TIGAR expression is increased in high metastatic lung cancer cells, affecting cell migration, invasion and adhesion in vitro. (a-b) Wound healing assays and Trans-well analysis to determine the migration and invasion of A549, H1299, H1650, H1975 and PC9, respectively. (c-d) Statistical analysis was to quantify the migratory and invasive ability of five NSCLC cells. (e) Real-time PCR and Western blot analysis to determine endogenous TIGAR expression of five NSCLC cells. (f) Real-time PCR and Western blot analysis to respectively quantify mRNA and protein expression of TIGAR after transfection with siTIGAR (or siNC as control) for 48h. (g-h) Cells were transfected with siTIGAR (or siNC as control) for 48h were collected to determine the migration and invasion capability by wound-healing assays and Trans-well assay, respectively. (i-j) Statistical analysis was to quantify cells migratory and invasive ability upon TIGAR knockdown. (k) H1299 and A549 cells were infected with lentivirus with shTIGAR and Green fluorescent protein. To get more effective knockdown, monoclonal cell was to screen in A549. Monoclonal cells A549-shTIGAR#7 was the A549-shTIGAR in following assays. (l) Wound-healing assay for H1299 and A549 cells stably knockdown TIGAR or negative control. (m) Trans-well invasion assay for A549 cells stably knockdown TIGAR or negative control. (n) The effect of TIGAR on cell adhesion activity was assessed in A549

The role of TIGAR in epithelial-mesenchymal transition (EMT)

We observed a typical morphological change from a narrow spindle to a flattened round, epithelial-like morphology with fewer scattered colonies, while TIGAR was stably knocked down in NSCLC cells (Fig. 2a). Then we evaluated whether TIGAR-induced NSCLC cell migration and invasion was associated with EMT. The mRNA levels of EMT-associated transcriptional factors, SnaiI, Slug and ZEB1 were strongly downregulated in stably knockdown TIGAR cells. The EMT-associated molecule, E-Cadherin mRNA level increased following TIGAR knockdown, whereas mRNA levels of N-Cadherin, Vimentin, MMP2 and MMP9 were decreased (Fig. 2b). Consistently, TIGAR knockdown increased protein levels of E-Cadherin, ZO-1 and decreased protein levels of Vimentin, SnaiI, Slug, β-catenin, MMP2, MMP9 in A549 cell(Fig. 2e). We observed similar phenomena in H1299 cells (Fig. 2f). In addition, TIGAR overexpression increased N-cadherin, Vimentin levels and decreased E-Cadherin level (Fig. 2d). Immunofluorescent staining showed that TIGAR promoted EMT through the decrease of E-Cadherin and the increase of Vimentin (Fig. 2c). The above results indicated that TIGAR promotes NSCLC cell metastasis through EMT regulation.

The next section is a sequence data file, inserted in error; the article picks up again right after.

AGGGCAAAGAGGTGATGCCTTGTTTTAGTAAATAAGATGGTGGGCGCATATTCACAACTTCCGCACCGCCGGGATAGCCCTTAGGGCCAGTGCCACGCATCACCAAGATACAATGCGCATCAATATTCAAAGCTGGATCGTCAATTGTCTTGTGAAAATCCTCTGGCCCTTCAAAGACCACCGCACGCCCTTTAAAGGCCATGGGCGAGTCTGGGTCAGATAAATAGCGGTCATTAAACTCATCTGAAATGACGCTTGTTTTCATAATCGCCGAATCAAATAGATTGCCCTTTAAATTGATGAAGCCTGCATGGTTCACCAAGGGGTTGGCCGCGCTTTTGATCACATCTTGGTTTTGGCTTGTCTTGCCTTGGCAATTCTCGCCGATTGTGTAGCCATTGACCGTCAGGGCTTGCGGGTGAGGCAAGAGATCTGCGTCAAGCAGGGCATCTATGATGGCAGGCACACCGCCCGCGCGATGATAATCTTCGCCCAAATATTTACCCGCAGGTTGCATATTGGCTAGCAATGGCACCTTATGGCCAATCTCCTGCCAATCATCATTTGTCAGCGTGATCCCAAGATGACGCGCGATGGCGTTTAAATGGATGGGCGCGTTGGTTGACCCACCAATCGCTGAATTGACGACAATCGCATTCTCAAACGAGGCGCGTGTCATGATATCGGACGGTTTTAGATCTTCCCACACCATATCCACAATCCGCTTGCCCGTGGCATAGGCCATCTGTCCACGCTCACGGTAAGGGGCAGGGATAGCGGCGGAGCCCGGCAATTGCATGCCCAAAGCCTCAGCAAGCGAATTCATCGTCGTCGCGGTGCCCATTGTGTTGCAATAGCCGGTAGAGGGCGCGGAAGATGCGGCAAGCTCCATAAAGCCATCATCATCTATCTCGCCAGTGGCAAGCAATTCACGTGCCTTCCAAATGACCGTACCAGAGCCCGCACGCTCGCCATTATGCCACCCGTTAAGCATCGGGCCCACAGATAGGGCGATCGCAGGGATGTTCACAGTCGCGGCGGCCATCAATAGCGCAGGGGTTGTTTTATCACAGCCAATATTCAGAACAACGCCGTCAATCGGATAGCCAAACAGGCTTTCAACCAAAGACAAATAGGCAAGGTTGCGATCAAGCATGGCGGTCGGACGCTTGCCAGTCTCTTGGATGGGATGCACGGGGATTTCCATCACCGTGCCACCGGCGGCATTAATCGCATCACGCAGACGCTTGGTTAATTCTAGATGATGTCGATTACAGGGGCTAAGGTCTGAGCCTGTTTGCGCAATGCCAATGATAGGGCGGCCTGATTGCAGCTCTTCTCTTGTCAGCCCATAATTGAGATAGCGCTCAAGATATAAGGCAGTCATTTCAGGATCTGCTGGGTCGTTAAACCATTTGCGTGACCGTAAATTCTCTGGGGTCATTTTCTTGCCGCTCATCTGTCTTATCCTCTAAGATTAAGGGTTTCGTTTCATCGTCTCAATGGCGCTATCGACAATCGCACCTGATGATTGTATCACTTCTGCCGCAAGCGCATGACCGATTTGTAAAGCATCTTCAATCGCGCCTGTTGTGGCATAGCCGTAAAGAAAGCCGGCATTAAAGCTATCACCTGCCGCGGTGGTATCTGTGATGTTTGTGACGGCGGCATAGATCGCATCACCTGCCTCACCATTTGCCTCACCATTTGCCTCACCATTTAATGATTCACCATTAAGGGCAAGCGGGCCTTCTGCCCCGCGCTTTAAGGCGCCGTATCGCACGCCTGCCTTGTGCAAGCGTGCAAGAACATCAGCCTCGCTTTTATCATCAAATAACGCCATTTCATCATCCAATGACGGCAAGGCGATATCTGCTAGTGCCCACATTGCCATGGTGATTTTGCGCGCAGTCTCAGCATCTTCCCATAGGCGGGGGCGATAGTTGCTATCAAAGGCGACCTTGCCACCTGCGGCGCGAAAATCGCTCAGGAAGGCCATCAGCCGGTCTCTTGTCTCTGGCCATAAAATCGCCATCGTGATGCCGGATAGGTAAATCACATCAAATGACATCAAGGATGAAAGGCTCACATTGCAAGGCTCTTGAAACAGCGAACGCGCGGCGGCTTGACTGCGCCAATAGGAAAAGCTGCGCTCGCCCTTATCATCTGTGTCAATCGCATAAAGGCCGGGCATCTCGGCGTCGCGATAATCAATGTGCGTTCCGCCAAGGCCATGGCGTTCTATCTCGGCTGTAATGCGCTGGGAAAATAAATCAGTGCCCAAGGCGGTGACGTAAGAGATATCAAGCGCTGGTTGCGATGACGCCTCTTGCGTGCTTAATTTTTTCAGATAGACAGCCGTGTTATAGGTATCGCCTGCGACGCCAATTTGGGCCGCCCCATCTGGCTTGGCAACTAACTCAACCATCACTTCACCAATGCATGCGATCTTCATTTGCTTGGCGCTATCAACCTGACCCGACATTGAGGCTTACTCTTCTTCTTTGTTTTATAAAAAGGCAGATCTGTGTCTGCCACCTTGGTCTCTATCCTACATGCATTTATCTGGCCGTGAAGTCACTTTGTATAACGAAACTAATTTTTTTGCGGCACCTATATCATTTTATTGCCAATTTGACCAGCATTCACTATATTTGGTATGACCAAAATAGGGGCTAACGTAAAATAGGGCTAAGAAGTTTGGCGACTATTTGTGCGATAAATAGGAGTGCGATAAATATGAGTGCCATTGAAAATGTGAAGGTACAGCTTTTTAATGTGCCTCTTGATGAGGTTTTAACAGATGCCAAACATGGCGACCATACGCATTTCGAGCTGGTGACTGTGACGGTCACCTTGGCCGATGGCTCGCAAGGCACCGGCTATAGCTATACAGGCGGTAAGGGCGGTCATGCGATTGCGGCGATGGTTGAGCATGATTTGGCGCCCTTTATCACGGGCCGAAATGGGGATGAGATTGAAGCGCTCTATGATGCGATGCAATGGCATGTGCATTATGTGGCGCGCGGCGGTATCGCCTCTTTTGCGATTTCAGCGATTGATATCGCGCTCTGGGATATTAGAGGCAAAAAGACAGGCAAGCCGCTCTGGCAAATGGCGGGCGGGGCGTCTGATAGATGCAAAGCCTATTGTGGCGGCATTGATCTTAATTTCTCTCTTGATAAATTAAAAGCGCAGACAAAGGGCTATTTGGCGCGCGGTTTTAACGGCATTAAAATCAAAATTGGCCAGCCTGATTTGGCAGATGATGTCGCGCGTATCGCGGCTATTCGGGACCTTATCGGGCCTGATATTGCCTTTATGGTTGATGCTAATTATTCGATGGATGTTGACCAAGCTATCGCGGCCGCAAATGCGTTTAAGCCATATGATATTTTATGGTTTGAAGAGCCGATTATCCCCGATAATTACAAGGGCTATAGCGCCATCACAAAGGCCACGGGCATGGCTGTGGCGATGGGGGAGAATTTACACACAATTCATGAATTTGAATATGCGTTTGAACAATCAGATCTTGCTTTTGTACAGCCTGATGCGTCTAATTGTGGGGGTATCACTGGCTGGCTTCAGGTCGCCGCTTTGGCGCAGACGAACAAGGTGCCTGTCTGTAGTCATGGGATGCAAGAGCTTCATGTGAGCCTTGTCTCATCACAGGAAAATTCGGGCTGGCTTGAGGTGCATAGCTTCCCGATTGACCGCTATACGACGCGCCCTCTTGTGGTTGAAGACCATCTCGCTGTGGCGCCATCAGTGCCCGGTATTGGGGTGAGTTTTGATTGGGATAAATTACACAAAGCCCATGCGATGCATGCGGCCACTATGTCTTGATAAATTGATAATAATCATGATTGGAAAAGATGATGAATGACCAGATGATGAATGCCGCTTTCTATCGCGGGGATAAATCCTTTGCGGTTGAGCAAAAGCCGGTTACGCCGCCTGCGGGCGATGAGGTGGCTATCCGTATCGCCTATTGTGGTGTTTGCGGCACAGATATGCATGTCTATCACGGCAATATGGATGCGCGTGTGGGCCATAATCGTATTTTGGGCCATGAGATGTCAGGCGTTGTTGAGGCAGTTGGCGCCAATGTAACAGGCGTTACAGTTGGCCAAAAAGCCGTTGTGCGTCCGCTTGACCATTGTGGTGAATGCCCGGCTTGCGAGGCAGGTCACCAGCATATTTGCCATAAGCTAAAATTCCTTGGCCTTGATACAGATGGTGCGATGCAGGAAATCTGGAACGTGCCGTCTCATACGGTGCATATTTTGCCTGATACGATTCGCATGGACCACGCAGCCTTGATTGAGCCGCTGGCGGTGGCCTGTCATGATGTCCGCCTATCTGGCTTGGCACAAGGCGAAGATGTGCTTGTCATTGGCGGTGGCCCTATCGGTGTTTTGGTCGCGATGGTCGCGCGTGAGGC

Fig. 2
Fig. 2

TIGAR affects epithelial-mesenchymal transition (EMT) of lung cancer in vitro. (a) Image showed morphological changes of A549 cells stably knockdown TIGAR (x200 magnifications). (b) Real-time PCR analysis to qualify the endogenous levels of EMT-associated transcriptional factors (left) and markers (right) after being transfected with siTIGAR (or siNC as control) for 48h. (c) The immunofluorescence assay showed that TIGAR interference results in up-regulation of E-Cadherin and down-regulation of Vimentin (x200 magnifications). (d) H1299 cells transfected with Flag-TIGAR (or empty vector as control) for 48h. Western blot analysis determined the effect of TIGAR overexpression on mesenchymal marker Vimentin, N-Cadherin and epithelial marker E-Cadherin. β-tubulin was used as an internal control. (e-f) Western blot analysis to determine the protein levels of EMT markers in two lines of NSCLC cells that stably knockdown TIGAR

TIGAR promotes metastasis of NSCLC cells in vivo

Then we investigate whether TIGAR also affects lung cancer metastasis in vivo. After 7 weeks of tail vein injection of A549-shTIGAR-cells (shTIGAR group) and A549-shNC cells (shNC group) in nude mice, metastasis was detected by 18F-FDG micro-PET/CT imaging. The results showed that shNC group had a strong accumulation of 18F-FDG in the liver (Fig. 3a). The maximum standard uptake value (SUVmax) of intrahepatic metastasis was significantly higher than that of paracancerous tissues, suggesting liver metastasis (Fig. 3c). There was no apparent accumulation of 18F-FDG in the liver of shTIGAR group (Fig. 3b). Liver and lung histology showed that the number of metastases in shNC group was significantly higher than shTIGAR group (Fig. 3d-3g). In the shNC group, liver metastases occurred in 80% of the mice and lung metastases occurred in 90% of the mice. In the shTIGAR group, 30% of liver metastases and 40% of lung metastases were found (Fig. 3e-3g). Moreover, strong Ki67 expression in the liver of shNC group suggested that TIGAR promoted the growth of metastatic cells (Fig. 3d). Histological analysis of lung tissue showed that shNC group lung metastasis was more apparent than shTIGAR group. However, there was no significant Ki67 expression in lung metastases, suggesting these metastatic cells show indolent growth activity (Fig. 3f). It may take more time to transit from indolent micro-metastasis to overt macro-metastasis. It is worth noting that intrahepatic and pulmonary metastases showed that TIGAR was significantly expressed in the nucleus of cancer cells (Fig. 3h). It is reported that anticancer drugs or hypoxia can cause TIGAR nuclear translocation [22]. Therefore, TIGAR nuclear translocation may represent an adaptation of metastatic cancer cells to environmental changes. Taken together, these results suggest that TIGAR promotes NSCLC metastasis.